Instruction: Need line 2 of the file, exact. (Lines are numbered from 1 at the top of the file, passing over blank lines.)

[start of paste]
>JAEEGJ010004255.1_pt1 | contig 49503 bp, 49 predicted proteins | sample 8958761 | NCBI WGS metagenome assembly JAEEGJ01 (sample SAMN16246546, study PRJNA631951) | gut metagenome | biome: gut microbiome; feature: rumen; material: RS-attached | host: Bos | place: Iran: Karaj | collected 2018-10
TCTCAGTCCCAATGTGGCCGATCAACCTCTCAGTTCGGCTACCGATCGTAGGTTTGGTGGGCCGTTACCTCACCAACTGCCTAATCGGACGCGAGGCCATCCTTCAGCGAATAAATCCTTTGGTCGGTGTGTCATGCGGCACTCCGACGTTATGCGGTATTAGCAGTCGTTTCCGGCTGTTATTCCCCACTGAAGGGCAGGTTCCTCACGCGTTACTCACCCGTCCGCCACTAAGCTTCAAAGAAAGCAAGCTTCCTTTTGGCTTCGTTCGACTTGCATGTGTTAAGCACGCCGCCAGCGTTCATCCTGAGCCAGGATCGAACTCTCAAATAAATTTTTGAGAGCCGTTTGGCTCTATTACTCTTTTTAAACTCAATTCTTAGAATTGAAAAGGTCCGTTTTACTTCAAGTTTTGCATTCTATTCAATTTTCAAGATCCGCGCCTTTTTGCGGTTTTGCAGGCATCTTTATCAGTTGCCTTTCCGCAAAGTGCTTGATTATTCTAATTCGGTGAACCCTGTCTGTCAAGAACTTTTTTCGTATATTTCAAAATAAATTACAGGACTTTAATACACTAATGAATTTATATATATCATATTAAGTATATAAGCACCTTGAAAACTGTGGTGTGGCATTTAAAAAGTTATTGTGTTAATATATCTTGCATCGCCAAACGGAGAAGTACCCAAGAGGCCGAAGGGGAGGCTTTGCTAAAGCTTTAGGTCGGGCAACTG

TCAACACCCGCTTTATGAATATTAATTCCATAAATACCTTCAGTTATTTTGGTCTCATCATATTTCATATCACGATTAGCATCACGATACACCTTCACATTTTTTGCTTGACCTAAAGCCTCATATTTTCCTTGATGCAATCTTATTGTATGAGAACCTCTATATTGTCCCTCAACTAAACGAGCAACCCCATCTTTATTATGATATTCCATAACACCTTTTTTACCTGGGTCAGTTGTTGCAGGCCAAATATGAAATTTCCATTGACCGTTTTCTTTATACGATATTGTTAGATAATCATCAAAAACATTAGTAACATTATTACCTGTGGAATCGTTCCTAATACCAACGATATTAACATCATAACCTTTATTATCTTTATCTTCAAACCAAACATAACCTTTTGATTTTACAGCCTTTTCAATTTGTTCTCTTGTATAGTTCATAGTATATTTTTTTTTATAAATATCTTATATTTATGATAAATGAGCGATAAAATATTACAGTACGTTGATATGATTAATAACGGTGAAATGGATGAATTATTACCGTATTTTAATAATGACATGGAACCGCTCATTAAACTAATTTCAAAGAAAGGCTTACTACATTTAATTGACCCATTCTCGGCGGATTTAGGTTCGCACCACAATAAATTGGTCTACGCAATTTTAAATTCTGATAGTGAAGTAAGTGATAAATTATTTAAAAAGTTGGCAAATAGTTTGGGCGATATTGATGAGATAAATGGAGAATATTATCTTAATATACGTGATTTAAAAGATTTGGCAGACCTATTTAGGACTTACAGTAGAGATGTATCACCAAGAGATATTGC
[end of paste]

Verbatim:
TCTCAGTCCCAATGTGGCCGATCAACCTCTCAGTTCGGCTACCGATCGTAGGTTTGGTGGGCCGTTACCTCACCAACTGCCTAATCGGACGCGAGGCCATCCTTCAGCGAATAAATCCTTTGGTCGGTGTGTCATGCGGCACTCCGACGTTATGCGGTATTAGCAGTCGTTTCCGGCTGTTATTCCCCACTGAAGGGCAGGTTCCTCACGCGTTACTCACCCGTCCGCCACTAAGCTTCAAAGAAAGCAAGCTTCCTTTTGGCTTCGTTCGACTTGCATGTGTTAAGCACGCCGCCAGCGTTCATCCTGAGCCAGGATCGAACTCTCAAATAAATTTTTGAGAGCCGTTTGGCTCTATTACTCTTTTTAAACTCAATTCTTAGAATTGAAAAGGTCCGTTTTACTTCAAGTTTTGCATTCTATTCAATTTTCAAGATCCGCGCCTTTTTGCGGTTTTGCAGGCATCTTTATCAGTTGCCTTTCCGCAAAGTGCTTGATTATTCTAATTCGGTGAACCCTGTCTGTCAAGAACTTTTTTCGTATATTTCAAAATAAATTACAGGACTTTAATACACTAATGAATTTATATATATCATATTAAGTATATAAGCACCTTGAAAACTGTGGTGTGGCATTTAAAAAGTTATTGTGTTAATATATCTTGCATCGCCAAACGGAGAAGTACCCAAGAGGCCGAAGGGGAGGCTTTGCTAAAGCTTTAGGTCGGGCAACTG